By Tony Cartalucci
After playing a role Wall Street and London meddlers had hoped would translate into the Egyptian military holding the bag while corporate-fascists like those escorted through Cairo by John McCain in June 2011 filled it with Egypt's wealth, it seems as if the Egyptian military, through the Supreme Council of the Armed Forces (SCARF) has gotten cold feet.
With predictable exactitude, the very same protesters, led by the very same US-created April 6 youth movement and Muslim Brotherhood, have once again poured into the streets to either get the military back on the right, Wall Street/London approved track, or as Council on Foreign Relations "fellow" Steve Cook hopes, oust the military from power all together.
Waiting in the wings for this eventual collapse and the expedited presidential elections April 6 is "fighting for," is US-backed Mohammed ElBaradei, another "Nobel Peace Prize" carrying imposter, along side President Barack Obama, and Myanmar's Aung San Suu Kyi, bent in perpetual servitude to the corporate-fascist agenda of Wall Street and London.
Predictably the West came to his rescue using the now fully exhausted ploy of planting "Wikileaks" documents "revealing" just how contemptible the West saw ElBaradei in an attempt to rehabilitate his image as "anti-West" and therefore "pro-Arab" and thus more likely to be able to foist the US agenda upon Egyptians.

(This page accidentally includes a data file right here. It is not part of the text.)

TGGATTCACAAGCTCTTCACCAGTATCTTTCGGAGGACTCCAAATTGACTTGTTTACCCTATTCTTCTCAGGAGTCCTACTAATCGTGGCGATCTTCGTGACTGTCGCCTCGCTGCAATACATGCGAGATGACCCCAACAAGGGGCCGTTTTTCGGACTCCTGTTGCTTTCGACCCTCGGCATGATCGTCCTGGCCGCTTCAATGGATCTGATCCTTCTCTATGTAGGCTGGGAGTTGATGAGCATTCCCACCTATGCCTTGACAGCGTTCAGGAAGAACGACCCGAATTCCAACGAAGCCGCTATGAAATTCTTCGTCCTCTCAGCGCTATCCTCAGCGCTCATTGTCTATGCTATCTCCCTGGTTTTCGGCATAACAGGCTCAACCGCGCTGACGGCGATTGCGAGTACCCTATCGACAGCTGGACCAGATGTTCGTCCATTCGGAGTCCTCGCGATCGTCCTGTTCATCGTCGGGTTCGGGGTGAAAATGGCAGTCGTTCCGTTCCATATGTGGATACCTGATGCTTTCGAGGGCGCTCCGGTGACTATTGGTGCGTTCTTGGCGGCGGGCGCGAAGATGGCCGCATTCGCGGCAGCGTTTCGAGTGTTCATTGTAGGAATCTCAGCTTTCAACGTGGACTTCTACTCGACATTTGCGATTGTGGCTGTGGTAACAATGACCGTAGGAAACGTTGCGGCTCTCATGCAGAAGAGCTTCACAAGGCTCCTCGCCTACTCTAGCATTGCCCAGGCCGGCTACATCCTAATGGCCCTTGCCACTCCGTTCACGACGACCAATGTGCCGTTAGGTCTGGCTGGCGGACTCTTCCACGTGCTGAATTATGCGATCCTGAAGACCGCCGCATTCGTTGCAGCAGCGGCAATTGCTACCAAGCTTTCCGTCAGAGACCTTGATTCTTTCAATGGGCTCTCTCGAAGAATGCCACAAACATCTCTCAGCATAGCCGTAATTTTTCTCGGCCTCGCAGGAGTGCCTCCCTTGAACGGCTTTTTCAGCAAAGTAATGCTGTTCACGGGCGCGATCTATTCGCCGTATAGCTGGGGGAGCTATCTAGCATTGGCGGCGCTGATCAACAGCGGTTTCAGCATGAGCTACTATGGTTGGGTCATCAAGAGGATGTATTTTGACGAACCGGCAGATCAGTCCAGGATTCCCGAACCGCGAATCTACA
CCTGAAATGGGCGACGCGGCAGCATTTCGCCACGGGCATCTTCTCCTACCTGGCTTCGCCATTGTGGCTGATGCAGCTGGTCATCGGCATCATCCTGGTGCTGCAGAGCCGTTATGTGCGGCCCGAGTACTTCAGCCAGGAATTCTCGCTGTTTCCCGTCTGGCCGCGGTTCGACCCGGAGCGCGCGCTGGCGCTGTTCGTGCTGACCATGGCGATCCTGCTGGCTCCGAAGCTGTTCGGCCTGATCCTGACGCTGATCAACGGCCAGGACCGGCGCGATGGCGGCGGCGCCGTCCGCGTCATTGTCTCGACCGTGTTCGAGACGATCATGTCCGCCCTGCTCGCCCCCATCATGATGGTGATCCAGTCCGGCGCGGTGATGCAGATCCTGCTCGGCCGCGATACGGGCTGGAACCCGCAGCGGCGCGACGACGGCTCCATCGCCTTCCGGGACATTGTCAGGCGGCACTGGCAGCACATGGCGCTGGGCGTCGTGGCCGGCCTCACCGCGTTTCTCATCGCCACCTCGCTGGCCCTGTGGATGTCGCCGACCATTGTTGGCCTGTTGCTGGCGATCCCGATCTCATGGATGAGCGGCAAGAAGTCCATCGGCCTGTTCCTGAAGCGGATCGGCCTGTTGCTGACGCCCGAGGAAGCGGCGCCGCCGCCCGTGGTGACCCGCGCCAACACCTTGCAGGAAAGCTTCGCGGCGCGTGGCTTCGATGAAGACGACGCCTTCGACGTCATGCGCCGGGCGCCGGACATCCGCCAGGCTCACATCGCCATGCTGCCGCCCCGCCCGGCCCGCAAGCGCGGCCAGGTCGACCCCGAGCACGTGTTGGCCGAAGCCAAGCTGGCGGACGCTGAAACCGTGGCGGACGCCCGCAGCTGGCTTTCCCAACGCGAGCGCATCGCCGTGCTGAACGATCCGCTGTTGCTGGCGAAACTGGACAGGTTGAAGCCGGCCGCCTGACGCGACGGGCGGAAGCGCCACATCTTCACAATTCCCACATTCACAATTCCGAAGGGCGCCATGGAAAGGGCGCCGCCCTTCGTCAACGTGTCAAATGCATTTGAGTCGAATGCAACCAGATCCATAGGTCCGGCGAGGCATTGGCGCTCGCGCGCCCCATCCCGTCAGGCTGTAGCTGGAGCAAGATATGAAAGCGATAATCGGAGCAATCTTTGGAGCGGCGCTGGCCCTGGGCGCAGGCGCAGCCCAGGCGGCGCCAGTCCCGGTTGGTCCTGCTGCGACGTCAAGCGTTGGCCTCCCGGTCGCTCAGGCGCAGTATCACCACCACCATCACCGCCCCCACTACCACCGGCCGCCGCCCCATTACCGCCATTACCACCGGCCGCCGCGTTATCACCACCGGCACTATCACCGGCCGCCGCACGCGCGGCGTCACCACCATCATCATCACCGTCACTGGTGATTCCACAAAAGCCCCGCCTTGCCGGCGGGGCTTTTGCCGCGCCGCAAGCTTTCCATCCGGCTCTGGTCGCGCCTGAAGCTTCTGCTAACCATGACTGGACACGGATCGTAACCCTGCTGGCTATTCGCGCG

That April 6 was waiting at the airport in Cairo (and subsequently arrested) in 2010 for ElBaradei's return to Egypt, after the youth movement had received training via the US State Department in New York a full two years earlier, is highly significant.
That April 6 is now back in Tahrir Square, with their man ElBaradei still lurking in Egypt's political underbrush bidding his time, and as violence starts all over again, it appears something has gone awry with the West's heavy investments in the Egyptian military.
Such a dichotomy of incentives and consequences are a reoccurring theme in US foreign policy and have been written about extensively by US policy makers, in particular toward Iran, where economic aid of every kind imaginable is counterbalanced with the threat of everything from fomenting street mobs against the Iranian government, to funding outright terrorism, to even unilateral first strikes against the Islamic Republic.
And finally, as people fret over which side to take, it should be noted that no real revolution of any kind will take place until people both understand the balance of power currently held in the world today and how to change it pragmatically rather than politically.